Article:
In response to:

The Tragic Tale of a Genius from the July 14, 2005 issue

To the Editors:

As a niece and “surviving witness,” I wish to express my appreciation to Professor Freeman Dyson for the bulk of his insightful review of the latest biography of my uncle, Norbert Wiener [Dark Hero of the Information Age: In Search of Norbert Wiener, the Father of Cybernetics, NYR, July 14]. Most particularly, I am touched by his penetrating summative comments regarding the book’s destructive portrait of my Aunt Margaret: “And inevitably the reviewer wonders whether the story [offered by the daughters] is true. Margaret is now the accused and will never have a chance to answer…[having] left no friend behind to speak for her.”

I cannot know all that my cousins Barbara and Peggy experienced, but I can speak up for my aunt, since I spent much time in the Wiener household over the years, and was Peggy’s friend and classmate growing up, and visited my aunt in New Hampshire several times in her final decade. My uncle was also a frequent visitor at my parents’ house in Belmont, where his mother Bertha lived for twenty years. My mother was his sister Constance and my father, mathematician Philip Franklin of MIT, was his longtime friend.

I remember both my aunt and uncle with true affection. I respect my aunt greatly, as a dedicated wife and mother—a good sport who did her best for both daughters growing up, while providing a secure and hospitable family nest for her mercurial and often demanding husband. She would host and entertain us cousins on many a week-long summer visit, feeding us royally, while simultaneously giving Norbert space for his scholarly activities and meeting his needs for a strict vegetarian diet. The most stable member of that gifted but unusual family, she certainly did not deserve to be painted as frigid or evilly scheming or crazy or quasi-Nazi—none of which she was.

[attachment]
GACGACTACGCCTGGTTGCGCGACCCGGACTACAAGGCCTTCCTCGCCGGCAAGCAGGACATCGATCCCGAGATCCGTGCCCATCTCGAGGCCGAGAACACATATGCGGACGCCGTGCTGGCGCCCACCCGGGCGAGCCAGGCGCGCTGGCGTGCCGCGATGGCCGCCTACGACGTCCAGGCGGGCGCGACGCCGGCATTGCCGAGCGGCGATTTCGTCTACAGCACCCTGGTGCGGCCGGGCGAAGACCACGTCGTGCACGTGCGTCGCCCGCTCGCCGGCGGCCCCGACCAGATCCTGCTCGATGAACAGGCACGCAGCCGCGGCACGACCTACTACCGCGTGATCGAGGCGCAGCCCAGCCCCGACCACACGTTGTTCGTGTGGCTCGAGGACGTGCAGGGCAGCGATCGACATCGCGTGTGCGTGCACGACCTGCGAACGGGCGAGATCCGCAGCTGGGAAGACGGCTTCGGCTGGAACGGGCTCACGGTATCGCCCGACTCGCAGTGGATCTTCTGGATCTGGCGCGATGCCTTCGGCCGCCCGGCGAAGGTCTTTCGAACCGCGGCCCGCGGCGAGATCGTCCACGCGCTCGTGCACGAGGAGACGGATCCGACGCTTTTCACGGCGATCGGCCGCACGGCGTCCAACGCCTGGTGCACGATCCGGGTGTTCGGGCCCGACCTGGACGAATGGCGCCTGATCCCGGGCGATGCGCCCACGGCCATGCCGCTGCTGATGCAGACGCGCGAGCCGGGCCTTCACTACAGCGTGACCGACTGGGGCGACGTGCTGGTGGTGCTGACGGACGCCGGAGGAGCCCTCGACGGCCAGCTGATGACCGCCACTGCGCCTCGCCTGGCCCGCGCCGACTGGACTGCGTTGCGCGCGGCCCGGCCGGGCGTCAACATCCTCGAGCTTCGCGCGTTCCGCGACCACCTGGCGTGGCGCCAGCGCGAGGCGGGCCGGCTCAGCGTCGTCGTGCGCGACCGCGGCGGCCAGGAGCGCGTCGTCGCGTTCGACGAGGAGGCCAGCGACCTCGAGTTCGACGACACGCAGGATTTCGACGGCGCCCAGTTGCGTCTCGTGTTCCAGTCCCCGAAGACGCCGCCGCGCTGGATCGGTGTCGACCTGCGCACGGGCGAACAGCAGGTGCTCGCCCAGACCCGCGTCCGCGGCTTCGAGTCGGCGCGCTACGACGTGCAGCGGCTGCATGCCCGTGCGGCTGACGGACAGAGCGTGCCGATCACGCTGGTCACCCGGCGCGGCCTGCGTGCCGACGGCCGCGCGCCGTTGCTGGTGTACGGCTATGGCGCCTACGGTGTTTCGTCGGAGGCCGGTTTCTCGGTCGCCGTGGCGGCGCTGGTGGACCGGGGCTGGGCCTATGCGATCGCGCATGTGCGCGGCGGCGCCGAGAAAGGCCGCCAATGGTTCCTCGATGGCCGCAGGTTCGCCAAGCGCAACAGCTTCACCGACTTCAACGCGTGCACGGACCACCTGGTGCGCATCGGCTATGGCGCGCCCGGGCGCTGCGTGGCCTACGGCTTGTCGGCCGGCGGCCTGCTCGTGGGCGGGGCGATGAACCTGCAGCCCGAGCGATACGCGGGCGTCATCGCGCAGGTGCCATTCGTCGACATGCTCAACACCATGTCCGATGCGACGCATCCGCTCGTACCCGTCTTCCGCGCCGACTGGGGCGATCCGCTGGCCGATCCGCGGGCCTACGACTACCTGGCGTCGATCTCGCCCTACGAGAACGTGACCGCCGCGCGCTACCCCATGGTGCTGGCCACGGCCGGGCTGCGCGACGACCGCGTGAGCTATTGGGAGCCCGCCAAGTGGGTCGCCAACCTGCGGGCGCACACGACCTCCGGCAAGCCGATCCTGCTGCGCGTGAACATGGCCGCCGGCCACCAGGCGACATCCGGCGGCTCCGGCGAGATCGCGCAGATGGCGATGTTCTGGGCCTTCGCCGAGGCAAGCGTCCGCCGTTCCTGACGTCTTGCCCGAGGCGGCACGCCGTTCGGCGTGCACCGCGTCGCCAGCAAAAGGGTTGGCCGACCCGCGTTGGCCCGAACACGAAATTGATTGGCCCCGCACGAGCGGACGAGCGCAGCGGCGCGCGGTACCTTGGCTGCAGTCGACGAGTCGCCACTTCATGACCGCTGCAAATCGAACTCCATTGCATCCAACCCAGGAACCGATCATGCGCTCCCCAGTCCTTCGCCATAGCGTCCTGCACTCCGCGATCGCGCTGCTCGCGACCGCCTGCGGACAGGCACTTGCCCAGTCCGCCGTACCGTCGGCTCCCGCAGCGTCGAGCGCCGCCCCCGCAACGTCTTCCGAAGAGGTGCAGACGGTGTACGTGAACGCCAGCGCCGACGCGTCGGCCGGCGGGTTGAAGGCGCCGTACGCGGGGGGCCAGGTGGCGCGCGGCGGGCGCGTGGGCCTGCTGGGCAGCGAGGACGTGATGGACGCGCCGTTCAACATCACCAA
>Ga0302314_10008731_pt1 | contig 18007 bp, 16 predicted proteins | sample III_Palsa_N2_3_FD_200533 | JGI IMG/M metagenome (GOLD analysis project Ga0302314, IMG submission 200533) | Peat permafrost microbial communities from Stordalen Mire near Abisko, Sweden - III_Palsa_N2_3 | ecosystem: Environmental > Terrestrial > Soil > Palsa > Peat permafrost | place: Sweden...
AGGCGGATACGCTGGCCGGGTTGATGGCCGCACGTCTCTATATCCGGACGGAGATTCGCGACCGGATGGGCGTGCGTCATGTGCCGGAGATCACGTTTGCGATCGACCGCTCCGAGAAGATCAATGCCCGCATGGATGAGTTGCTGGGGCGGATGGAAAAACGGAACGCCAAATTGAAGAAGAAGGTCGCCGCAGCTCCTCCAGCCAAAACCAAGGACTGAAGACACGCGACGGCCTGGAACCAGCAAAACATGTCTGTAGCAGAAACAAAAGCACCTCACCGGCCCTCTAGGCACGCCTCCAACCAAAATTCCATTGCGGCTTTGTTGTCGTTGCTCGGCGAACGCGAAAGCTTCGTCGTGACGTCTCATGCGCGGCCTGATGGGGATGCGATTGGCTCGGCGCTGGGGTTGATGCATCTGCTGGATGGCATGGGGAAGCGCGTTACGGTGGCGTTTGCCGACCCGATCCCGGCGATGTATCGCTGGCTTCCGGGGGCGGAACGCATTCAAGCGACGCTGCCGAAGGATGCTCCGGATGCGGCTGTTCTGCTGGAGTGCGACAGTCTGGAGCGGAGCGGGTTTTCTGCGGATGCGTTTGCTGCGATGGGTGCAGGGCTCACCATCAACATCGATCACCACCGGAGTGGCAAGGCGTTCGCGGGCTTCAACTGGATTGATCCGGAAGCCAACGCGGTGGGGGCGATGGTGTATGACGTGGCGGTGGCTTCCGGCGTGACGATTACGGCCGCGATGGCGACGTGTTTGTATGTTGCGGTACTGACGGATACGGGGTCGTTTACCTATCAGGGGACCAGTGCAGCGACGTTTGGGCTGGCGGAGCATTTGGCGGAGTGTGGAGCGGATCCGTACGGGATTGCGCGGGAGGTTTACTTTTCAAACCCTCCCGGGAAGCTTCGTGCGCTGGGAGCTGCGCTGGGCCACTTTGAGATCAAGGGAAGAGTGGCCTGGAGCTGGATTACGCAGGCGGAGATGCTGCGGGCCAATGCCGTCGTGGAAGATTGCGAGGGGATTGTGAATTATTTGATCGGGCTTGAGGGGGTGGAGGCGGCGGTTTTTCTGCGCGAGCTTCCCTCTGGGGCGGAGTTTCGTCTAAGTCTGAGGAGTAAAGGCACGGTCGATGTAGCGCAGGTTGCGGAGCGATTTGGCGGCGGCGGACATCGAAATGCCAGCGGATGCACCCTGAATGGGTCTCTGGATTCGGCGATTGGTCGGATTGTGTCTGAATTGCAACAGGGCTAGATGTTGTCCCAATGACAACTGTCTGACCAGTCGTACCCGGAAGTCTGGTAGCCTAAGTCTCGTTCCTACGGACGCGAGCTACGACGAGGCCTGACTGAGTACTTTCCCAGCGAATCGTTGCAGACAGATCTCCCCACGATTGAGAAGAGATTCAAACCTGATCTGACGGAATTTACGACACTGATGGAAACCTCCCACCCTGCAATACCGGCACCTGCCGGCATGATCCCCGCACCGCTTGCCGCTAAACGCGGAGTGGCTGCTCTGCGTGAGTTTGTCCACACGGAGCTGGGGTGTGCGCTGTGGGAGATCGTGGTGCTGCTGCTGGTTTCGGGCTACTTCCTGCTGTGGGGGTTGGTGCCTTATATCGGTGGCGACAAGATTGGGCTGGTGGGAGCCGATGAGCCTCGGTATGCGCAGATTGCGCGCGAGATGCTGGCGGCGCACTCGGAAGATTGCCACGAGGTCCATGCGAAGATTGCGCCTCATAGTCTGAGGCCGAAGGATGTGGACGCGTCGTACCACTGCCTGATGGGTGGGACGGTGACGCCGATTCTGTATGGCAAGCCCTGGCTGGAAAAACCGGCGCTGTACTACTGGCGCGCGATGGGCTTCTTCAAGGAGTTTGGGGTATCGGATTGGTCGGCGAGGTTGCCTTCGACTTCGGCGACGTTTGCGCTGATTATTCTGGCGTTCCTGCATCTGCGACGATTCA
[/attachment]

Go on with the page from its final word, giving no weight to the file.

In actuality, my aunt was an admirable and hard-working immigrant. Arriving in the US at age fourteen, and after surviving teenage privations in the West, she earned her way to graduate school at Harvard, raised her girls in places as far away as China, sturdily shouldered the not-easy burdens of her husband’s growing fame, and tried, all the while, to give her daughters normal high school and college experiences and secure futures in the years beyond.

Dyson is right that this biography belongs to a fashionable contemporary genre “emphasizing the baring of family secrets and the exposure of human weaknesses” and it is no accident that the book’s dust jacket is strikingly similar to that of A Beautiful Mind, the distinguished biography of manic-depressive mathematician John Nash. The reviewer is wrong, however, in crediting authors Conway and Siegelman with a “thorough job of historical research, interviewing most of the surviving witnesses….” In the first place, neither I nor Norbert’s two other nieces were ever contacted by the authors although we were—and are—all very much alive. In the second place, throughout the book there is a paucity of comments by Norbert’s really distinguished younger colleagues as opposed to ample quotes of the less stellar members of his back lot coterie.